- Tyler Mott, a personal banker at Wells Fargo Bank, also gave $100

I wonder what their friends, co-workers, family, students, or clients would think if they knew these four people used their money to help take away the right to marry from their fellow tax-paying Americans? Well thanks to Google, they just may find out (my blog usually comes up very high in Google searches). I used Google to find a few extra facts about each person, so easy to do nowadays.

A database created by the San Francisco Chronicle lists donors for both sides of the Proposition. The database is not up-to-date. My $100 contribution for the No campaign isn't listed, neither is the money given by two of my friends. I wish someone would do a similar database for Arizona so I could find out who the haters were.

These four people gave a total of $685. I was pleased to see that they were outnumbered by the 34 Tucson residents who gave $6,285 to the No on Proposition 8 campaign.

Why not take a look and post the names of the people who Gave-To-Hate on your blog?

Tuesday, November 11, 2008

Some recent happenings.

- went to Lust in the Dust with Sandy. Tab Hunter was there and spent an hour on stage being interviewed about his film career. At age 77, he is very handsome! And seems like a nice guy, he literally didn't say a bad thing about anyone. It was nice to see Jim and his handsome bf Chris there.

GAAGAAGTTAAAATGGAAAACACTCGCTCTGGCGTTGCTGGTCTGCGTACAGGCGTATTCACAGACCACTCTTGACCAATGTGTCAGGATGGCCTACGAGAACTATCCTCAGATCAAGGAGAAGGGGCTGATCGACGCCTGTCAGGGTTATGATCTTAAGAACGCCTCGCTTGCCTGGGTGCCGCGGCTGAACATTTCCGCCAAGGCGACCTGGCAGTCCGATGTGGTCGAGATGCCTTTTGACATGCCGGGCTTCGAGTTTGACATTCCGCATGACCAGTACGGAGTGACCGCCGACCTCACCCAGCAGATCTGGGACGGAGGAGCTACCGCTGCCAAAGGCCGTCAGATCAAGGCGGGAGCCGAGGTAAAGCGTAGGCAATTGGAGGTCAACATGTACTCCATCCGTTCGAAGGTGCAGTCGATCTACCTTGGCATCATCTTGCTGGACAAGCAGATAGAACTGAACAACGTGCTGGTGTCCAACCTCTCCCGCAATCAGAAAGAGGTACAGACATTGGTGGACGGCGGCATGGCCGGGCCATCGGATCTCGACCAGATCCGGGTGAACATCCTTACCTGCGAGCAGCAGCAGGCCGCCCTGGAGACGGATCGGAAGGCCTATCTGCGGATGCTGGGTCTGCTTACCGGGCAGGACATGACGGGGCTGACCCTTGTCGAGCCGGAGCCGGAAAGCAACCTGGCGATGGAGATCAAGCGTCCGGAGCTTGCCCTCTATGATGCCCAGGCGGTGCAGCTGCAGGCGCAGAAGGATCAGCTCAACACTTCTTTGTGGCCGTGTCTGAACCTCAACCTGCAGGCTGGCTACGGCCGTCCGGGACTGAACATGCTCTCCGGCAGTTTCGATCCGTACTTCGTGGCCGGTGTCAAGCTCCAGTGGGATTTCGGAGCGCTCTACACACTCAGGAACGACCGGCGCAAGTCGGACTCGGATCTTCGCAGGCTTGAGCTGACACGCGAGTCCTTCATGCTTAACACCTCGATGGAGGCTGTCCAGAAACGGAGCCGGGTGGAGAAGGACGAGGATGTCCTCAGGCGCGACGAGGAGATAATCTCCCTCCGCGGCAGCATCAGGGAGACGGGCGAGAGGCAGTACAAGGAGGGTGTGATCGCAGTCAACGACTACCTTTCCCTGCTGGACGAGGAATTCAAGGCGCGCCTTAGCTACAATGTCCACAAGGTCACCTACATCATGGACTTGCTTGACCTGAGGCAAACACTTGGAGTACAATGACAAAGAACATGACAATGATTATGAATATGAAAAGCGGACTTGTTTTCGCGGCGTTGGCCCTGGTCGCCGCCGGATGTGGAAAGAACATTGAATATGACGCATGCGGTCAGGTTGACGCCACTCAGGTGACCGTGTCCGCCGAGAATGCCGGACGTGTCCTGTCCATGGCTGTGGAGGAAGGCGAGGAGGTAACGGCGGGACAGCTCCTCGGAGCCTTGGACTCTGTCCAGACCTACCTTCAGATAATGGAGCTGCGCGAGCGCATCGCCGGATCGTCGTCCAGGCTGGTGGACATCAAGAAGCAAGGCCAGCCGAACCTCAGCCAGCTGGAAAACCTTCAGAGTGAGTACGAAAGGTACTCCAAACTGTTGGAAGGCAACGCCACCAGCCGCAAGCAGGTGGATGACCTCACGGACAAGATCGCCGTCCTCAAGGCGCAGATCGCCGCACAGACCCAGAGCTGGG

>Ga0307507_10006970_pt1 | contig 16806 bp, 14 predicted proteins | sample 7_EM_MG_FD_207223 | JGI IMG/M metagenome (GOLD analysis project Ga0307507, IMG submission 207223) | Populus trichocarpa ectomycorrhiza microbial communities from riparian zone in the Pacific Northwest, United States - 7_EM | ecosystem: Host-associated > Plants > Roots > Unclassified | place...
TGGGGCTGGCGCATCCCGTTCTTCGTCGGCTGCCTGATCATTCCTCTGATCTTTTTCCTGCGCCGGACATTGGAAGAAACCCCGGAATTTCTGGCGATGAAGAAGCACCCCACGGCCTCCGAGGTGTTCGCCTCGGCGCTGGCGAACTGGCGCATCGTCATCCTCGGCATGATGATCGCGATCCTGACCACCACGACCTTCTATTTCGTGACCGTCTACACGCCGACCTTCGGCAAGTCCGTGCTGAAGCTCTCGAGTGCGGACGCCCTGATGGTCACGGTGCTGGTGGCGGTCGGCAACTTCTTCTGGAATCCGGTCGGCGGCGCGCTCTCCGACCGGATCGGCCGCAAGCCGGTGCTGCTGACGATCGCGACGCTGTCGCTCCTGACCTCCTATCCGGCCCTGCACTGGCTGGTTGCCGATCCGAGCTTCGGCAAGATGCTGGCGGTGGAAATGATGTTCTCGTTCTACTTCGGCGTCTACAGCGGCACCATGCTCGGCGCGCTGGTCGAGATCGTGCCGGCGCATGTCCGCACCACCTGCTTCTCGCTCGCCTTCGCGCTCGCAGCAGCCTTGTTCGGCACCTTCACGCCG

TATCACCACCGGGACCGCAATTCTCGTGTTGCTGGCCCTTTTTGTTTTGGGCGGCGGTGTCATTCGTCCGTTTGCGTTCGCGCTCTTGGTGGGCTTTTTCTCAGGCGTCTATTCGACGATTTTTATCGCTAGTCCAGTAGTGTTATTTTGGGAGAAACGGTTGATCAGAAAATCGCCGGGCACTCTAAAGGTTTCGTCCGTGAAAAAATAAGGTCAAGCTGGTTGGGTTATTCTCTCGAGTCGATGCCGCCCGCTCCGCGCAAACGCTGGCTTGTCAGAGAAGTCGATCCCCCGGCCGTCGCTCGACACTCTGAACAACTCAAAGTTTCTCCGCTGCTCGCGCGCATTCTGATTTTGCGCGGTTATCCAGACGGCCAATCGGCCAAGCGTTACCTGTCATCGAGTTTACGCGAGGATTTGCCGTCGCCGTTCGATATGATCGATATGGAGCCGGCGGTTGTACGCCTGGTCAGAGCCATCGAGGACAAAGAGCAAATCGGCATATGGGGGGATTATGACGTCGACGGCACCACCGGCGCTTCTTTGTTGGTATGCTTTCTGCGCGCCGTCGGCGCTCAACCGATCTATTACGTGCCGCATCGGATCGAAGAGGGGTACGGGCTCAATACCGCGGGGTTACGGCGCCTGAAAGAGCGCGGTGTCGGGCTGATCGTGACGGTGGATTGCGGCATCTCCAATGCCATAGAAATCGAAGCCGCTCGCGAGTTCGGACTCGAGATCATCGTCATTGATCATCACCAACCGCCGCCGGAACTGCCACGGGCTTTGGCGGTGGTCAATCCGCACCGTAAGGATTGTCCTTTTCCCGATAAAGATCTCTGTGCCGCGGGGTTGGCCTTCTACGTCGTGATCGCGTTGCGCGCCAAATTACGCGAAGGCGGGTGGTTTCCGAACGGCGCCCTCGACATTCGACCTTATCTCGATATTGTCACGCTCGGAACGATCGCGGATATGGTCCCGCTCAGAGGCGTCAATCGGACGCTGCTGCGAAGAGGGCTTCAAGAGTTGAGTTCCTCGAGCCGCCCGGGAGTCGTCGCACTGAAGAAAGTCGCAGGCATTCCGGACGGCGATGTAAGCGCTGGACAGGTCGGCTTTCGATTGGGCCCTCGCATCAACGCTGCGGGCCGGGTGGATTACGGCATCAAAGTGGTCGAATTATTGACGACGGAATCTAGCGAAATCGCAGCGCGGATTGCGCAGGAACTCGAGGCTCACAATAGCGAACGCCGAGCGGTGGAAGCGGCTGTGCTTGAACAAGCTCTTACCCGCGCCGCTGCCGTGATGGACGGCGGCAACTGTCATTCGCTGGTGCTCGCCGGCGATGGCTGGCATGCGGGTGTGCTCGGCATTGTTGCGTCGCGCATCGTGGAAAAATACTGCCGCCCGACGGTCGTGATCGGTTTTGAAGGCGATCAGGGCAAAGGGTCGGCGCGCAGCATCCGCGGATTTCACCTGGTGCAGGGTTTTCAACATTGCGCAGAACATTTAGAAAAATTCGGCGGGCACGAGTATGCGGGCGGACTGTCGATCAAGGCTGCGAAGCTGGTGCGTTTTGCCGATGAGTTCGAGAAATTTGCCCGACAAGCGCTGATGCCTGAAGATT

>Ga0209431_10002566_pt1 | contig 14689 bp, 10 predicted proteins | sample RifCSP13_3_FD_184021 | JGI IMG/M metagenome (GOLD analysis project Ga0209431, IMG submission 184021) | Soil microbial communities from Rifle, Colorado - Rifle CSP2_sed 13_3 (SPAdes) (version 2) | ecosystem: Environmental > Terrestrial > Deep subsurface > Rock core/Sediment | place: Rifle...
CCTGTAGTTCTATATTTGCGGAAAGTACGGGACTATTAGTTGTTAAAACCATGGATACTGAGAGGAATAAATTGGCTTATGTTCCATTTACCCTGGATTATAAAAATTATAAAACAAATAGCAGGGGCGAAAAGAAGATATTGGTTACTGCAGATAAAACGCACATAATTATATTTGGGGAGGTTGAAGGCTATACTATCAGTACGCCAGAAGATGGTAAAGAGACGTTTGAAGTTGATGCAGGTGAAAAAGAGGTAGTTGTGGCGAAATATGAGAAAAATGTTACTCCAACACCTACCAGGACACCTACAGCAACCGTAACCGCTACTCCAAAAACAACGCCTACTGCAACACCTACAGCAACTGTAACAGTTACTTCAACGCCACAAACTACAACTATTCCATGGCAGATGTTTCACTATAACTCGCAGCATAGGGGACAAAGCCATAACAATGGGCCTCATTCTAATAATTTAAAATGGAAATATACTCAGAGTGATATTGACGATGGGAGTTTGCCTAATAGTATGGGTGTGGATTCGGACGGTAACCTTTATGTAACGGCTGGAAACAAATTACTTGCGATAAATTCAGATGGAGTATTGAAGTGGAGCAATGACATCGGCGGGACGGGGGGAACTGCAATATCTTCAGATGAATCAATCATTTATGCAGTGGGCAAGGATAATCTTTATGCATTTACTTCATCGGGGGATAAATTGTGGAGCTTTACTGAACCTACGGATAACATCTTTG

- This morning I made waffles and hashbrowns and caramelized bananas for breakfast and invited Sandy over. I still feel bloated.

- I am a tad irritated by pacifist gays who say that the activist gays should be all nice and not offend the bigots. So sorry, I'm done being nice. Over it. They got their say, voted down equal rights in Arizona. Now it is my turn to expose them for the bottom feeding, blood sucking, scum that they are. If that means confronting them in person, I will do so (and have done so). I am not going to sit around while the Mormons, Catholic Church, Focus on the Family, and Cathy Herrod (rot in fucking hell bitch) dictate how I am supposed to live my life.

- Brian has posted his pictures from All Souls Day Procession. I made Brian a banana cream pie and it was delicious in every conceivable way.

Sunday, November 09, 2008

All Soul's Day Procession, 2008.

Brian came down from Phoenix and Sandy came from the guest house and we made tombstones to carry in the Procession. Each one was about the loss of rights because of last week's election.

Homer, Sandy, and Brian.

We stood along the route as the huge number of people went by. Many people took pictures of our signs and shouted words of encouragement. Towards the end we joined the procession and more people did the same. One old geezer told me he voted for the amendment. Well, I'm glad he was honest about it. For many people it was probably one of the few times they got to see a real live homo in person.

Brian and Sandy will have lots more pictures. It is truly an amazing event- this year the crowds were huge, the costumes elaborate, the altars decorated with pictures of the dead. I was very, very pleased by how many people who told me that gay rights were not dead, but merely waited to rise again. Zombie Gay Rights!!!